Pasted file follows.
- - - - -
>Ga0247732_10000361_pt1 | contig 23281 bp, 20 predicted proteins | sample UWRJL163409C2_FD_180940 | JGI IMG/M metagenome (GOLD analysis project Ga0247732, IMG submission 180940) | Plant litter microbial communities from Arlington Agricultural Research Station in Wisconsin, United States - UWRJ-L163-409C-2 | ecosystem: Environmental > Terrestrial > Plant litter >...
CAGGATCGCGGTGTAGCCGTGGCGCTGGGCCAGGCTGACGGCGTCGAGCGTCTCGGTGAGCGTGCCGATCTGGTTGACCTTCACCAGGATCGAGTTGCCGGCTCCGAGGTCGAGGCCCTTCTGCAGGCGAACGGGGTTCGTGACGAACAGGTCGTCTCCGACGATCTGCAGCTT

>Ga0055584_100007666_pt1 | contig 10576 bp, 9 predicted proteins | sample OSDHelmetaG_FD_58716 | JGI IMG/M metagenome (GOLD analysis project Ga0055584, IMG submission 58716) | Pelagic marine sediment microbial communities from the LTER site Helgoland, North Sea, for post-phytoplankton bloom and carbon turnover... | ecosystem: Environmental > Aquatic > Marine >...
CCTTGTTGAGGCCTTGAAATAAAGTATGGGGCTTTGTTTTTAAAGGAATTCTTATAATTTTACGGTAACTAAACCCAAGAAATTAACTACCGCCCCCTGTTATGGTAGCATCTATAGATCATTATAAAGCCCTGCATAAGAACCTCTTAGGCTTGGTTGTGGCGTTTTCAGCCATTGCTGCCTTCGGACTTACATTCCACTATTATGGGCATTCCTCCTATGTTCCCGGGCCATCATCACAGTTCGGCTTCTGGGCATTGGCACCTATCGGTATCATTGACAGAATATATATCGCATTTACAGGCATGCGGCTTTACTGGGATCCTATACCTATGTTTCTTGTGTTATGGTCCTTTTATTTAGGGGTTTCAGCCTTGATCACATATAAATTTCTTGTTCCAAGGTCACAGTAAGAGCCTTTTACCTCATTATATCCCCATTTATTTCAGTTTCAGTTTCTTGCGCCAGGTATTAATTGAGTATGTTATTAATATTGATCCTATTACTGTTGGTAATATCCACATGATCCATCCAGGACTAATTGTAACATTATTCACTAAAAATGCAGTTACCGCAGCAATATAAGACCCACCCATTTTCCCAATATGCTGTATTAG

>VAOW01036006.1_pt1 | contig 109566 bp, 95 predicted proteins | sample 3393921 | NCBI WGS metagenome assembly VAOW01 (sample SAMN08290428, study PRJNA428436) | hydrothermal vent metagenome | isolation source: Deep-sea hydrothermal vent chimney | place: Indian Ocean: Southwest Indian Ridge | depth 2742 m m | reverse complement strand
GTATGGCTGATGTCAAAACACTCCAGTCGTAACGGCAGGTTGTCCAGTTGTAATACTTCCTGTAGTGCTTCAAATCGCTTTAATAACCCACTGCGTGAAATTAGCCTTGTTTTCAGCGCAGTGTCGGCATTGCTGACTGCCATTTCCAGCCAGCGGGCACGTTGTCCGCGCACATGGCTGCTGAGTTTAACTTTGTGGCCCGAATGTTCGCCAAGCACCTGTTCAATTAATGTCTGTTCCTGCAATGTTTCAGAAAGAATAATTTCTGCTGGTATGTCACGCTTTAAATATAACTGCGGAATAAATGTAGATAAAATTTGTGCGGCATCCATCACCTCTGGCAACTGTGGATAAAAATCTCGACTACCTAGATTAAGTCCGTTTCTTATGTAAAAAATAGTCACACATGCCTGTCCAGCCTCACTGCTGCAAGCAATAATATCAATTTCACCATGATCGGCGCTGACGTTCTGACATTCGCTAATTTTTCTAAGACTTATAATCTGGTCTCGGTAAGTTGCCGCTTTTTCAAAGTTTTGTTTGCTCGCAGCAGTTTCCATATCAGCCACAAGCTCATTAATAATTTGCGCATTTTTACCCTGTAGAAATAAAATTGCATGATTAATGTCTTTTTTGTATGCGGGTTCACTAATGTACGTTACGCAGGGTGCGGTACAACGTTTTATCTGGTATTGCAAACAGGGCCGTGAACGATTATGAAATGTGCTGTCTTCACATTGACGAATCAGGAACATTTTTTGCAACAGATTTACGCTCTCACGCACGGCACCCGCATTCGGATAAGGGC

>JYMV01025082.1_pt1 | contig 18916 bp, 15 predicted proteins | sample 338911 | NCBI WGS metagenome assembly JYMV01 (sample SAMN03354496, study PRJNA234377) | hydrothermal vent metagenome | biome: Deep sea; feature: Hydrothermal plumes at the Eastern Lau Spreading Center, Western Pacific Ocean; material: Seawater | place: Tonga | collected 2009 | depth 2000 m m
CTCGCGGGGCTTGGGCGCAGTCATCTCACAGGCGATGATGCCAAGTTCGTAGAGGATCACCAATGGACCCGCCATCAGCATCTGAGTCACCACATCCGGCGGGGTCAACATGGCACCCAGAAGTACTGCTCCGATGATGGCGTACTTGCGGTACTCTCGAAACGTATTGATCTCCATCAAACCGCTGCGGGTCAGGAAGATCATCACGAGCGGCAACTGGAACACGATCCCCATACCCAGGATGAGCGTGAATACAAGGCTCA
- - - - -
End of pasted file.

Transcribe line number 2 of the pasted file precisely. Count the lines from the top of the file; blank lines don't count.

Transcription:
CAGGATCGCGGTGTAGCCGTGGCGCTGGGCCAGGCTGACGGCGTCGAGCGTCTCGGTGAGCGTGCCGATCTGGTTGACCTTCACCAGGATCGAGTTGCCGGCTCCGAGGTCGAGGCCCTTCTGCAGGCGAACGGGGTTCGTGACGAACAGGTCGTCTCCGACGATCTGCAGCTT